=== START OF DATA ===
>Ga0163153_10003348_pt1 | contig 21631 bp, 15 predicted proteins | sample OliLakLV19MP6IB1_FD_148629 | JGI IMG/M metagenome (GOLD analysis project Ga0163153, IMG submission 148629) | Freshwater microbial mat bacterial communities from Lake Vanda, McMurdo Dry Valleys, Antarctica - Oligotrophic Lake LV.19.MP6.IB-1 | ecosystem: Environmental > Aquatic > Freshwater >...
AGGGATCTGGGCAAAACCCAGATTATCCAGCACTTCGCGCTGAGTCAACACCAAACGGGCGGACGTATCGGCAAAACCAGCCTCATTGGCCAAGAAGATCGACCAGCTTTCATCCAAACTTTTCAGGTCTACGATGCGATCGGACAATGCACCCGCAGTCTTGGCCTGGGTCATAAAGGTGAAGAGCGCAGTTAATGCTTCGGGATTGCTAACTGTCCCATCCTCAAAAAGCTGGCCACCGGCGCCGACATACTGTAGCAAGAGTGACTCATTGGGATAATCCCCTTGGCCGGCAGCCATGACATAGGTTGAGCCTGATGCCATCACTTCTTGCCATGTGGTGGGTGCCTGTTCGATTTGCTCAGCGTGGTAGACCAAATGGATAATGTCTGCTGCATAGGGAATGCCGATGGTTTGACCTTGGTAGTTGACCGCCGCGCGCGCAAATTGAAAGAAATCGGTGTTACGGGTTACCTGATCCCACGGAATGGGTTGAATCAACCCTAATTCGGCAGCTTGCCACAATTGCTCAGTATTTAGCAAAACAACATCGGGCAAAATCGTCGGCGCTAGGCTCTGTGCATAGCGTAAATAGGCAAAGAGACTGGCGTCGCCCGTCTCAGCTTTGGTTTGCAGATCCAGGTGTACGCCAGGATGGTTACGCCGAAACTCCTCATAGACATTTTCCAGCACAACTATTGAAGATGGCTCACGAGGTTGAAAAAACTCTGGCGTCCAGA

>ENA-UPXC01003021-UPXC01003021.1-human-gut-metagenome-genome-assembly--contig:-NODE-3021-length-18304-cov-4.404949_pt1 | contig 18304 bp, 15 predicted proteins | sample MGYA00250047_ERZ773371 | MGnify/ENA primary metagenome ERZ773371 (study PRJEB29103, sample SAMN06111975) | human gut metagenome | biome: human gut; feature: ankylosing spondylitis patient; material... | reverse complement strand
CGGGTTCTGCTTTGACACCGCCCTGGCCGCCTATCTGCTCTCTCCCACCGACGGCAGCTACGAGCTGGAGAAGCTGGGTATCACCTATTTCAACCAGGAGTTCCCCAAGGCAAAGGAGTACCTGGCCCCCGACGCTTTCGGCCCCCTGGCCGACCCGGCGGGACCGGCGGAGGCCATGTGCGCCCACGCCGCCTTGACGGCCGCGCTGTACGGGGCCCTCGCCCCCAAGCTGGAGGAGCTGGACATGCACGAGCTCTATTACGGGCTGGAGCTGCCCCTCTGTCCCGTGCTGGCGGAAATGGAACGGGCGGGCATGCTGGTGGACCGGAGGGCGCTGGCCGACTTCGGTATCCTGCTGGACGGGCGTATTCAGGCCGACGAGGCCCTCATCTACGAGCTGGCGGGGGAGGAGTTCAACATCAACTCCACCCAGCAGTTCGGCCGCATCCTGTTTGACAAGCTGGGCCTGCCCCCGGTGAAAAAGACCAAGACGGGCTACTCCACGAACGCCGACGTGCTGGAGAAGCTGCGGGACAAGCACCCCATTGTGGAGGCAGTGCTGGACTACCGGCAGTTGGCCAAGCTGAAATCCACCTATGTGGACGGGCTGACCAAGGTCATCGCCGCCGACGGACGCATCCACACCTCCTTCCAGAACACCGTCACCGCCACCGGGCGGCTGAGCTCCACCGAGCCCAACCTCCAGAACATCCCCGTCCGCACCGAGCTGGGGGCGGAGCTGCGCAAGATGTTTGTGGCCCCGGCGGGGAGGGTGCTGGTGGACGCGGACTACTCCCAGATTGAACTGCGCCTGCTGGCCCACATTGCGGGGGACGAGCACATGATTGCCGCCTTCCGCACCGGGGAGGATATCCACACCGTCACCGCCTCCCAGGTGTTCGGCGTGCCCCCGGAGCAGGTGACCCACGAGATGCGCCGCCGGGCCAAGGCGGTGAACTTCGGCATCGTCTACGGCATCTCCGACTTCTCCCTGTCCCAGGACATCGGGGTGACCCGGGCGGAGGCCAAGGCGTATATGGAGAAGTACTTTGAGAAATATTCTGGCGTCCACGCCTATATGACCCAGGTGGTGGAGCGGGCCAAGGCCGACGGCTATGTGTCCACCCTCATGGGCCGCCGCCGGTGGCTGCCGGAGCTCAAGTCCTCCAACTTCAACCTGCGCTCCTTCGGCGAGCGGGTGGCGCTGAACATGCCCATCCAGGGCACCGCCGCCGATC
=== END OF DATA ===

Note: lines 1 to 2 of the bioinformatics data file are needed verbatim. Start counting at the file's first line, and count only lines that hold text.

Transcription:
>Ga0163153_10003348_pt1 | contig 21631 bp, 15 predicted proteins | sample OliLakLV19MP6IB1_FD_148629 | JGI IMG/M metagenome (GOLD analysis project Ga0163153, IMG submission 148629) | Freshwater microbial mat bacterial communities from Lake Vanda, McMurdo Dry Valleys, Antarctica - Oligotrophic Lake LV.19.MP6.IB-1 | ecosystem: Environmental > Aquatic > Freshwater >...
AGGGATCTGGGCAAAACCCAGATTATCCAGCACTTCGCGCTGAGTCAACACCAAACGGGCGGACGTATCGGCAAAACCAGCCTCATTGGCCAAGAAGATCGACCAGCTTTCATCCAAACTTTTCAGGTCTACGATGCGATCGGACAATGCACCCGCAGTCTTGGCCTGGGTCATAAAGGTGAAGAGCGCAGTTAATGCTTCGGGATTGCTAACTGTCCCATCCTCAAAAAGCTGGCCACCGGCGCCGACATACTGTAGCAAGAGTGACTCATTGGGATAATCCCCTTGGCCGGCAGCCATGACATAGGTTGAGCCTGATGCCATCACTTCTTGCCATGTGGTGGGTGCCTGTTCGATTTGCTCAGCGTGGTAGACCAAATGGATAATGTCTGCTGCATAGGGAATGCCGATGGTTTGACCTTGGTAGTTGACCGCCGCGCGCGCAAATTGAAAGAAATCGGTGTTACGGGTTACCTGATCCCACGGAATGGGTTGAATCAACCCTAATTCGGCAGCTTGCCACAATTGCTCAGTATTTAGCAAAACAACATCGGGCAAAATCGTCGGCGCTAGGCTCTGTGCATAGCGTAAATAGGCAAAGAGACTGGCGTCGCCCGTCTCAGCTTTGGTTTGCAGATCCAGGTGTACGCCAGGATGGTTACGCCGAAACTCCTCATAGACATTTTCCAGCACAACTATTGAAGATGGCTCACGAGGTTGAAAAAACTCTGGCGTCCAGA